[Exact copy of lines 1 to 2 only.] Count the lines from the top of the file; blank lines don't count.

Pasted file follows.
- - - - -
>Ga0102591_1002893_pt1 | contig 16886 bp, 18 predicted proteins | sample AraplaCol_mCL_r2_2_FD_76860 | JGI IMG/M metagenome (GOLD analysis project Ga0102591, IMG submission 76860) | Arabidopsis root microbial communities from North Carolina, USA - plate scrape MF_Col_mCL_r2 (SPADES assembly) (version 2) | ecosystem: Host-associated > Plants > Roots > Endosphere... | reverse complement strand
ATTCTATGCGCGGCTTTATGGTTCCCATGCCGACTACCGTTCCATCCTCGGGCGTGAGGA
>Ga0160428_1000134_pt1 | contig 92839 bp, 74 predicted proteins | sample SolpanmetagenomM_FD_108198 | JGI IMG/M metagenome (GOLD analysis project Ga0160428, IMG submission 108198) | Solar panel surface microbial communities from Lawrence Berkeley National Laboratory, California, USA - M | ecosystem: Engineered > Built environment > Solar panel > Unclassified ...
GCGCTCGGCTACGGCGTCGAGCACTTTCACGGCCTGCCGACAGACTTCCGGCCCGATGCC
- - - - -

>Ga0102591_1002893_pt1 | contig 16886 bp, 18 predicted proteins | sample AraplaCol_mCL_r2_2_FD_76860 | JGI IMG/M metagenome (GOLD analysis project Ga0102591, IMG submission 76860) | Arabidopsis root microbial communities from North Carolina, USA - plate scrape MF_Col_mCL_r2 (SPADES assembly) (version 2) | ecosystem: Host-associated > Plants > Roots > Endosphere... | reverse complement strand
ATTCTATGCGCGGCTTTATGGTTCCCATGCCGACTACCGTTCCATCCTCGGGCGTGAGGA